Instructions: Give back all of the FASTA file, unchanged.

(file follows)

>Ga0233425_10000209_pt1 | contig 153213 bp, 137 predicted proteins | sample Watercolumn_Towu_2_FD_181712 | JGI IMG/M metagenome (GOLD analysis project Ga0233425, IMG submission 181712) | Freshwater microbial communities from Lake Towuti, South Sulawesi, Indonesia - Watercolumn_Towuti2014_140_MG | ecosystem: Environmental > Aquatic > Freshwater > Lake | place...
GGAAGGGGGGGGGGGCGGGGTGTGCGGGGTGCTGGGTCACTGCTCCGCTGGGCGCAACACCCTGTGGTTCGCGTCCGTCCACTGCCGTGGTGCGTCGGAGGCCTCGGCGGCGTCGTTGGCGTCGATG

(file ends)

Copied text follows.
>Ga0233425_10000209_pt1 | contig 153213 bp, 137 predicted proteins | sample Watercolumn_Towu_2_FD_181712 | JGI IMG/M metagenome (GOLD analysis project Ga0233425, IMG submission 181712) | Freshwater microbial communities from Lake Towuti, South Sulawesi, Indonesia - Watercolumn_Towuti2014_140_MG | ecosystem: Environmental > Aquatic > Freshwater > Lake | place...
GGAAGGGGGGGGGGGCGGGGTGTGCGGGGTGCTGGGTCACTGCTCCGCTGGGCGCAACACCCTGTGGTTCGCGTCCGTCCACTGCCGTGGTGCGTCGGAGGCCTCGGCGGCGTCGTTGGCGTCGATG